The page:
The Federal Trade Commission (FTC) has closed its inquiry of whether the Texas Medical Board violated federal antitrust law by adopting rules restricting the practice of telemedicine in the Lone Star state.
The FTC dropped its probe after Texas recently enacted a latest law that overrides the board’s restrictive telehealth regulations. Passed previous month by the state legislature and signed by Governor Greg Abbott, the law eradicates the requiremnet for an in-person consultation to develop a physician-patient relationship prior to providing telemedicine services.
Particularly, the law permits doctors to establish a relationship with a new patient through a virtual visit.
In a written statement, FTC Acting Chairman Maureen Ohlhausen commended Abbott and the Texas state legislature for expanding access to healthcare services for Texans through telehealth and telemedicine, and for dealing the competitive concerns raised by the previous rules of Texas Medical Board.
“I’ve long advocated for the expansion of telemedicine and telehealth options that enhance competition and benefit consumers, while still searing public health and safety,” said Ohlhausen.
Under the Texas law, a practitioner is allowed to use:
- Technology that gives synchronous audiovisual interaction between the practitioner and the patient.
- Asynchronous store and forward technology, involving technology that allows telephonic only interaction as long as the practitioner uses certain specified clinical information.
- Clinically relevant photographic or video images, involving diagnostic images.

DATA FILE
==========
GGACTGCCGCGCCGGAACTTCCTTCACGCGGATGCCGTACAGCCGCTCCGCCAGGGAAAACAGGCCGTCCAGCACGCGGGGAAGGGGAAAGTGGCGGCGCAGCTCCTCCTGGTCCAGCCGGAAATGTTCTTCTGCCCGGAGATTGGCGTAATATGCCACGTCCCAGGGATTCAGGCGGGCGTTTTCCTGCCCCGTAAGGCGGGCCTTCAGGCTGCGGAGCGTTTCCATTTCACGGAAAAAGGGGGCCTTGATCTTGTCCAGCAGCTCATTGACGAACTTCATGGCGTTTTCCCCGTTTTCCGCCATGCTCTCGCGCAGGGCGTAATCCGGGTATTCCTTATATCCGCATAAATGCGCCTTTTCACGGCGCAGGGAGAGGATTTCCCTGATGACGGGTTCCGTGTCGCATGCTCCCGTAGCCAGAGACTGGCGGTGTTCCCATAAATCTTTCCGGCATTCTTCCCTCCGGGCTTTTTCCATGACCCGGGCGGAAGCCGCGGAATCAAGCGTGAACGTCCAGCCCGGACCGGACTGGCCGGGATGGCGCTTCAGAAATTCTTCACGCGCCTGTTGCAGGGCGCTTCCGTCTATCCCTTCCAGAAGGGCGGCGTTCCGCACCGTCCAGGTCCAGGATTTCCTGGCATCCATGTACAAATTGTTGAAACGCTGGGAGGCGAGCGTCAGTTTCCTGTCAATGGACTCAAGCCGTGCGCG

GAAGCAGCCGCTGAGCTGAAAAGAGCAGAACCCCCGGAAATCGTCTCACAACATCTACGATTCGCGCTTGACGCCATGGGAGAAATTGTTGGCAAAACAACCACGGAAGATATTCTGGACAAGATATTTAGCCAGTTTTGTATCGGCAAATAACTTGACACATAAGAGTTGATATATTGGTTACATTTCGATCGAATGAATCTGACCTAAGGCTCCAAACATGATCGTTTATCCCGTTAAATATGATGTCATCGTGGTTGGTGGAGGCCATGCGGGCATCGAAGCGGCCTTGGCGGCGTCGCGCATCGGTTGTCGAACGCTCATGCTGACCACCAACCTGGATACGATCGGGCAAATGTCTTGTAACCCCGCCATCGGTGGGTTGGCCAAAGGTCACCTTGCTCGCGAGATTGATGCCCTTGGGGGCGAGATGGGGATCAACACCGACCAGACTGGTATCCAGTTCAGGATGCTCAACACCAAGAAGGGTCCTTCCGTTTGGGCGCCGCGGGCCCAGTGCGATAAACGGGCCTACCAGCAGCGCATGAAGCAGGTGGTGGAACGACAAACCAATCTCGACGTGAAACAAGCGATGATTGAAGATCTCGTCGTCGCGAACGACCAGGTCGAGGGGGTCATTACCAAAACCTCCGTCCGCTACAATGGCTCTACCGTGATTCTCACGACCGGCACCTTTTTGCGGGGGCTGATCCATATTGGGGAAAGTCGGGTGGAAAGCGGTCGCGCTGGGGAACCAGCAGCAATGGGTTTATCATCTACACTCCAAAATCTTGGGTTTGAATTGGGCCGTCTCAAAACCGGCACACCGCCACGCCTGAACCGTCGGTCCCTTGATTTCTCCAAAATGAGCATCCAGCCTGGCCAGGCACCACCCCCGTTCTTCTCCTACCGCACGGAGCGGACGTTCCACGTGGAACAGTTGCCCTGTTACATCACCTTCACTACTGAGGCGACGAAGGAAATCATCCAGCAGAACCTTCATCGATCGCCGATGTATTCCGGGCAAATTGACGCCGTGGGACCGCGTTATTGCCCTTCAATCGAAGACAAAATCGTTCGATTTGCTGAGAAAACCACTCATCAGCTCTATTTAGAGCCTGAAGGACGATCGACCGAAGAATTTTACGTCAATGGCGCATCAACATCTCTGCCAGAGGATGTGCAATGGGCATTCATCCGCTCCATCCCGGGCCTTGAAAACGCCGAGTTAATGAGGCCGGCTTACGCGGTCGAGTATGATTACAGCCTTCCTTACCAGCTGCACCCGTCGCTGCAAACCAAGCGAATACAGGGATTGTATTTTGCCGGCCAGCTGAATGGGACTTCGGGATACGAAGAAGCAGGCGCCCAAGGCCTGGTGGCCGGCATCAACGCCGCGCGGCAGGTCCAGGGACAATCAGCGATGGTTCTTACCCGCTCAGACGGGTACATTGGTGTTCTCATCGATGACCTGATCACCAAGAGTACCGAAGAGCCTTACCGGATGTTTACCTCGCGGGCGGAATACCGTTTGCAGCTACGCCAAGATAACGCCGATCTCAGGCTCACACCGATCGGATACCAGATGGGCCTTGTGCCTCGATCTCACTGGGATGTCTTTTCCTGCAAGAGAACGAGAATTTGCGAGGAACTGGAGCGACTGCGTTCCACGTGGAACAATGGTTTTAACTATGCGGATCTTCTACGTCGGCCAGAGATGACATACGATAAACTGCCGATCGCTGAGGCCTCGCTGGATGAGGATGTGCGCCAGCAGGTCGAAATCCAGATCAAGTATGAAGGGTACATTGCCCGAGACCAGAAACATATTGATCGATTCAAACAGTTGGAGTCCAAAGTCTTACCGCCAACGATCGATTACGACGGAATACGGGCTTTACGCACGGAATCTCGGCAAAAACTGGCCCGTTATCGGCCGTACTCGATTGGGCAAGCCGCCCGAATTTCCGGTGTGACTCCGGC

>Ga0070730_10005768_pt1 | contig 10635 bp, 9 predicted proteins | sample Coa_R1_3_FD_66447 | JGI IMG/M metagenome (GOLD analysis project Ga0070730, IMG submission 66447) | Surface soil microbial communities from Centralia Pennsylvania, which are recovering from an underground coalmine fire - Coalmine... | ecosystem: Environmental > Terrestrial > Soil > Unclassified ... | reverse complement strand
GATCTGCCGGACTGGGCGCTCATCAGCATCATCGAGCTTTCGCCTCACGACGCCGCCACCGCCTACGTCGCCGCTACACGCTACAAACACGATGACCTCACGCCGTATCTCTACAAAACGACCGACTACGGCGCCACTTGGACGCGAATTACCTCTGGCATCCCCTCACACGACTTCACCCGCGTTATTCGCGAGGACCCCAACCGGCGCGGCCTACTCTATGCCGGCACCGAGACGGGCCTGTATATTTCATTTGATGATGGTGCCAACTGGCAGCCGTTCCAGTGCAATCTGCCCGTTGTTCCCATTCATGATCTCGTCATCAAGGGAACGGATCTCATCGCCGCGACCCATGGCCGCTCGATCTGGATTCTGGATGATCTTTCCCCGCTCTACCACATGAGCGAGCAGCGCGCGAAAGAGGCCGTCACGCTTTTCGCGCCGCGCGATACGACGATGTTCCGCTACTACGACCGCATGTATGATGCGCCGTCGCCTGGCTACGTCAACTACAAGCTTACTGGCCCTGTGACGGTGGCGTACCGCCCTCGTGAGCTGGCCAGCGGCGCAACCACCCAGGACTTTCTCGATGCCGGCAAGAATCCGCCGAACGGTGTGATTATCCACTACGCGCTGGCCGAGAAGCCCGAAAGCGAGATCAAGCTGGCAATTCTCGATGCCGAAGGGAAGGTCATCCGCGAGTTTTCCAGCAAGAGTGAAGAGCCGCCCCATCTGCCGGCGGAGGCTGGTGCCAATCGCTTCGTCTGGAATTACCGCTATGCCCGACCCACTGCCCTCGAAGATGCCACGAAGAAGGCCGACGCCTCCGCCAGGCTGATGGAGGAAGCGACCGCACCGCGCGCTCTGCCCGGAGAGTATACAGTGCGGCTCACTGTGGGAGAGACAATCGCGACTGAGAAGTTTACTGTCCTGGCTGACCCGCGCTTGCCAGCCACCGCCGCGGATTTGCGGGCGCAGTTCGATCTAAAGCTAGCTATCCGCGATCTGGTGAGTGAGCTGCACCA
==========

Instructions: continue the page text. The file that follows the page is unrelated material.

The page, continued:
- Patient’s relevant medical records, like the relevant medical history, laboratory and pathology results and prescription histories.
- Another form of audiovisual telecommunication technology that enables the practitioner to comply with the standard of care
The enactment of the law ends a legal battle against the Texas Medical Board spearheaded by telehealth vendor Teladoc, which sued the board alleging—among other accusations—that its regulations violated antitrust law and suppressed provider competition by establishing an unimportant obstacle for telemedicine. The litigation was twice stayed to permit the opportunity for an out-for-court settlement to be worked out.
“Teladoc undertook the responsibility to preserve access to telemedicine in Texas more than 6 years ago, and we’re gratified to have been the telehealth company invited to collaborate with the Texas legislature and others in the state to accomplish this laudable goal,” claimed Teladoc CEO Jason Gorevic. “Our commitment to the state and its citizens has never wavered, and we now look forward to reactivating our industry-leading video capabilities and ending our legal dispute in the state of Texas.”